Copyright © 2019, Texas Instruments Incorporated
Robles
1
www.ti.com
Battery
2.9
LM66100
2.4
Voltage (V)
Two other considerations to keep in mind are RON and
inrush currents. These switching solutions inherently
have an on-state resistance, typically denoted as RON.
This resistance does not significantly contribute to the
power consumption from the battery in low power
applications. The TPS22916 load switch features an
RON of 70 mΩ at 3.6 V input voltage. When powering a
55 mA load, this switch reduces the output voltage by
only 0.1%. This amount of drop has an insignificant
impact on battery life.
Discrete
Diode
UVLO
Threshold
tDiode
tLM66100
Operating Time
Figure 4. Voltage vs Operating Time
Figure 3. Inrush Current Control
Powering up of a system also affects the life of the
battery. During start-up, inrush current can occur due
to the load capacitance. This spike of inrush current
applies stress to the battery, decreasing its capacity.
To minimize the inrush current, load switches
implement a soft-start to control the rate at which the
switch turns on. Controlling the rate at which the
output rises minimizes the spike of current being
drawn from the battery, as seen in Figure 3. This
reduces stress on the battery and minimizes current
consumption during power-up sequences.
Battery Back-up Applications
Traditionally, the switching of power supplies is done
with an ORing configuration using two diodes. A major
drawback of this configuration is the high forward
voltage drop of a diode. The high forward voltage drop
causes a high dissipation of power which reduces the
operating time of the battery. Two LM66100 ideal
diodes can be implemented in backup power supply
applications to reduce the forward voltage drop in this
ORing configuration. The LM66100 has a much lower
voltage drop in comparison to a discrete diode solution
resulting in lower power dissipation as seen in Table 2.
Another key element to keep in mind is the
undervoltage lockout threshold of the load. With the
voltage of a battery decreasing during its lifetime, the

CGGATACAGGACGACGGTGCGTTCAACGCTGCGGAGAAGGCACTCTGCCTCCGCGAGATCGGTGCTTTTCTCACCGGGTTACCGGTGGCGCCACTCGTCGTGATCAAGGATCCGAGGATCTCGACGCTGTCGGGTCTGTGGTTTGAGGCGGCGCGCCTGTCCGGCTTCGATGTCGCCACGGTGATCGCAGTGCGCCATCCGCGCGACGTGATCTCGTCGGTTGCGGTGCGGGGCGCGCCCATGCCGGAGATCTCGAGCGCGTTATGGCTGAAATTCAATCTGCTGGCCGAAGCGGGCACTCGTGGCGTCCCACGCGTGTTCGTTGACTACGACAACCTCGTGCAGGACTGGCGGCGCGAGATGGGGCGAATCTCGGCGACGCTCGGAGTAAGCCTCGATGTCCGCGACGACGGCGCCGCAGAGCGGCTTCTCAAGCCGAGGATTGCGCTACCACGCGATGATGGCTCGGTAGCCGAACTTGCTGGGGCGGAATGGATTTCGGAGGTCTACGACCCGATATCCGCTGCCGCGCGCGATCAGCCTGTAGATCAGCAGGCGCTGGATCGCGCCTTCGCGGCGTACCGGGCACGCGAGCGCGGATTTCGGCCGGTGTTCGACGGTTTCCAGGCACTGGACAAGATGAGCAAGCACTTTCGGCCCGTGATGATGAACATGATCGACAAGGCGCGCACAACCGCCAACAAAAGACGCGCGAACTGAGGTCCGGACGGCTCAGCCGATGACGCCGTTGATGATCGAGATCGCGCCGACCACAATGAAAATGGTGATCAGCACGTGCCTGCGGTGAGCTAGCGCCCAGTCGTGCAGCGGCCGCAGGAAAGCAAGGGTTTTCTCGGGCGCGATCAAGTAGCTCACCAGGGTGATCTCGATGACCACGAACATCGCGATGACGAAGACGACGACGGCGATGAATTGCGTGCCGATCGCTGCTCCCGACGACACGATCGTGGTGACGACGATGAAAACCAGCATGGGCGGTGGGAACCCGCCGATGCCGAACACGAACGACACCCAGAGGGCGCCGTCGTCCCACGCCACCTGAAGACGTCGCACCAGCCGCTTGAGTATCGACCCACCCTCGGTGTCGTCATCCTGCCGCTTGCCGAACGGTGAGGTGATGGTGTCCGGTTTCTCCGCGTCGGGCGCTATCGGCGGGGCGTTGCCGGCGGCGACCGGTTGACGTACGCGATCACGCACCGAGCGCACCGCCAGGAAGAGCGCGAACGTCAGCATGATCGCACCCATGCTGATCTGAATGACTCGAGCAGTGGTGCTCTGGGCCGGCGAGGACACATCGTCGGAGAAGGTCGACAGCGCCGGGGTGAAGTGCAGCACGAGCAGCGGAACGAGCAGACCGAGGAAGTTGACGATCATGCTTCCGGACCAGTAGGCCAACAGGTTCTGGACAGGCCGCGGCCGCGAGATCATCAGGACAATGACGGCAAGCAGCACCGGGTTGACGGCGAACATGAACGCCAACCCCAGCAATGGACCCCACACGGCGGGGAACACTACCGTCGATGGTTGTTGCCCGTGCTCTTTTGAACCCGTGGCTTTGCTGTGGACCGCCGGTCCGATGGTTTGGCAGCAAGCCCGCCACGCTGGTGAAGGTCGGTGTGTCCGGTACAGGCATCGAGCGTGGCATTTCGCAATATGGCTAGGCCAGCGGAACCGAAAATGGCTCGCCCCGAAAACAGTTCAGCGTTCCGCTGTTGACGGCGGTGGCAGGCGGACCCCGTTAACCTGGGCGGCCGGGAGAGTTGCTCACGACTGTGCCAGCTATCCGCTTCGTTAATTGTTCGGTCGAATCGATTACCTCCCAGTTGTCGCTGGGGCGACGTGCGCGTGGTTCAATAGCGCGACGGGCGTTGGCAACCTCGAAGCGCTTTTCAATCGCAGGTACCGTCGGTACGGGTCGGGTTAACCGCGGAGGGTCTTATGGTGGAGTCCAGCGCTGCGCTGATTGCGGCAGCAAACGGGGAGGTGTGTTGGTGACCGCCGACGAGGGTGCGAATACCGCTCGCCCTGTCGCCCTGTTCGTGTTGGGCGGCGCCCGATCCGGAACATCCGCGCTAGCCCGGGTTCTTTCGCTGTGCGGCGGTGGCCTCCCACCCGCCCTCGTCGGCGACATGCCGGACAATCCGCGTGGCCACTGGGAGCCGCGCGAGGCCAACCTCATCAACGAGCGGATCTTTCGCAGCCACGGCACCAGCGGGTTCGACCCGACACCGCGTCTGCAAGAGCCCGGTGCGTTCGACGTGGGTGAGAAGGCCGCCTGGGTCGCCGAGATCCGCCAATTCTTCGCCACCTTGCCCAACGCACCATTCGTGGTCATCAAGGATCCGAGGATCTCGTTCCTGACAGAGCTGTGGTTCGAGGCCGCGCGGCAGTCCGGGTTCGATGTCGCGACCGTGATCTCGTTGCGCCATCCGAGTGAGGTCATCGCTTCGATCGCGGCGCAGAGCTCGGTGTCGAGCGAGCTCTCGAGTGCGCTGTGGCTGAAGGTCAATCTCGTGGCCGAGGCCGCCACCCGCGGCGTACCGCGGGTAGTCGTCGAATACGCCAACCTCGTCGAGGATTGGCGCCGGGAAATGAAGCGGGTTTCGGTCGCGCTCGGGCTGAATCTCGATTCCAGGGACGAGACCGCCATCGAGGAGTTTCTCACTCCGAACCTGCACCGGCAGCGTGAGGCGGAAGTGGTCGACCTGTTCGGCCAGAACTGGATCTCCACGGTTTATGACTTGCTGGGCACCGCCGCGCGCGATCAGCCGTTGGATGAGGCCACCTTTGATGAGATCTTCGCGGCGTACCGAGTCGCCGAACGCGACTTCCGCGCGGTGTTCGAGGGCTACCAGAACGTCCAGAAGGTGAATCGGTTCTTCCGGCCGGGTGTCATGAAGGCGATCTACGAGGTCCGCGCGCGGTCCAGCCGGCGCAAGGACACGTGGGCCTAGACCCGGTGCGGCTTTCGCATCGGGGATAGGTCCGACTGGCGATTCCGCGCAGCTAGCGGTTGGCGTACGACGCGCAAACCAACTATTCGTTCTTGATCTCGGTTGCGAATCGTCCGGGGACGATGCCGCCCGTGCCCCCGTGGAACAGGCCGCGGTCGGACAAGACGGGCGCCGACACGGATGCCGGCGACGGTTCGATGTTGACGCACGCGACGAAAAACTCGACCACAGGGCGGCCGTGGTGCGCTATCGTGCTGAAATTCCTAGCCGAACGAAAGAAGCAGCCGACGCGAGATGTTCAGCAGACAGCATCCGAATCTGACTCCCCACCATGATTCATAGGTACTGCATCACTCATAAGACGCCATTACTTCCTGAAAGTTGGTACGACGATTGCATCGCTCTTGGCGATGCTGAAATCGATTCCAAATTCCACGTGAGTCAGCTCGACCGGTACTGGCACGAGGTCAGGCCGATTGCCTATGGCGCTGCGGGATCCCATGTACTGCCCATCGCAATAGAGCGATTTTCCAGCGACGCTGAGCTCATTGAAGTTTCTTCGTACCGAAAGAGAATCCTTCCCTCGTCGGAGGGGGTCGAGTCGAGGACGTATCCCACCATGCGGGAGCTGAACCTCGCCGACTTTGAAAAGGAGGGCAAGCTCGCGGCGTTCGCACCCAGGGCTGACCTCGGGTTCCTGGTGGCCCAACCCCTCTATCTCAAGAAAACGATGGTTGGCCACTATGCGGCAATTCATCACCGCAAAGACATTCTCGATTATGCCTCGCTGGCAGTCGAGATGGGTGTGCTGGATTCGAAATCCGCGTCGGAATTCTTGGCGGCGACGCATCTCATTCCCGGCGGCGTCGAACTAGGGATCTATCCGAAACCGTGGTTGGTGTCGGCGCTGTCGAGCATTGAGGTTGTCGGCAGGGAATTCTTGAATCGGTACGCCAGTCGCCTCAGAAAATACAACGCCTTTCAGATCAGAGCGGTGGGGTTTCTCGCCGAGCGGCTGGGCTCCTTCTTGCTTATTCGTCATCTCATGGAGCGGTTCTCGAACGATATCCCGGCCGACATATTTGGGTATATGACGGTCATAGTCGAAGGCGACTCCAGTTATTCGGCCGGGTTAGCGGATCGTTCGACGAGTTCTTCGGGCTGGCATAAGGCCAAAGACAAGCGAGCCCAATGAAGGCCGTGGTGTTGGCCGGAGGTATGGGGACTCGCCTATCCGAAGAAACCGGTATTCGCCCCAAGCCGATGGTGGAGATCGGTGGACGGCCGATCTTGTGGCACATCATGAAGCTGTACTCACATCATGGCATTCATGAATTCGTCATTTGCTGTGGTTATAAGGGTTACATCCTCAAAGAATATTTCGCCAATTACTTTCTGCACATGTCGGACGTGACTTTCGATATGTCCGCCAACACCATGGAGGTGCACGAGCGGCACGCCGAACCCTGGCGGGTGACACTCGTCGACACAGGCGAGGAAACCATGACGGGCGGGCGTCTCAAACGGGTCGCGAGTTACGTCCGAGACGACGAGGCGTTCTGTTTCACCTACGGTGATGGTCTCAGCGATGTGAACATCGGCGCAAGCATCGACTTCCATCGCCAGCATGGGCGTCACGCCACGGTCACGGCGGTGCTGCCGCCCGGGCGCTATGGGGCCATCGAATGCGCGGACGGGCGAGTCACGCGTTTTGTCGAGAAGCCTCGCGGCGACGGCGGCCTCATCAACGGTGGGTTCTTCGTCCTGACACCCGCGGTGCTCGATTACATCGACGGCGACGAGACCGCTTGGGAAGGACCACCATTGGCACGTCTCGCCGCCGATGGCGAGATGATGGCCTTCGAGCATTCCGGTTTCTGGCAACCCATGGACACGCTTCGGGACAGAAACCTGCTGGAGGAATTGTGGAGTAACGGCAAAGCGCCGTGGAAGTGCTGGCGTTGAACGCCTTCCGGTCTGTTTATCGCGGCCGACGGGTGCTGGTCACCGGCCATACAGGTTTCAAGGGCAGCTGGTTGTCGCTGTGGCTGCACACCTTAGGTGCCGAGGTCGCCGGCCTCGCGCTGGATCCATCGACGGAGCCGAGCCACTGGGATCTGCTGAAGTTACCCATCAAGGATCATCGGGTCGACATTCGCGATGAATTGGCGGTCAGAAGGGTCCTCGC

forward voltage drop of the discrete diode disables the
system faster than the LM66100 solution since it
reaches its minimum voltage threshold first. This
undervoltage lockout condition causes the battery to
operate for a shorter amount of time as illustrated in
Figure 4. The difference in time depends on the
battery being used and the load.
2
Extend Battery Life Using Load Switches and Ideal Diodes Andy
Another benefit of using the LM66100 ideal diode
device is having a lower reverse leakage current as
compared to a discrete diode. As seen in Table 2, the
LM66100 has a 75% lower reverse leakage current
specification. There are two cases in which reverse
leakage current can affect the battery life. In the first
case, when the main power supply is active, reverse
leakage current flowing into the backup battery can
reduce its lifetime by deteriorating its capacity. In the
second case, when the backup battery is powering the
system, reverse leakage current flowing into the main
power supply path results in undesired current
consumption. Minimizing reverse leakage current
helps extend the life of the battery.
Table 2. LM66100 vs Diode
LM66100
Discrete Diode
Power
Dissipation at 5
V, 200 mA
3.16 mW
140 mW
Max Reverse
Leakage
Current
0.5 µA
2 µA
Conclusion
Lowering current consumption and considering the
stress and deterioration of the battery is imperative to
extend the life of the battery. Reducing power
consumption with a switch, like the TPS22916 and
TPS22917 that has low shutdown and quiescent
current, keeps the battery from rapidly draining its
capacity. In ORing configurations, the LM66100 lowers
the forward voltage drop and reverse current leakage
to extend the operating time of the battery.
Table 3. Related Documents
Document Type
Title
TI Tech Note
When to Make the Switch to an Integrated
Load Switch (SLVAEC5)
TI Tech Note
Eliminate the Voltage Drop and Save Power:
An Ideal Diode (SLVAEA8)
Robles
Copyright © 2019, Texas Instruments Incorporated
SLVAEC7 – August 2019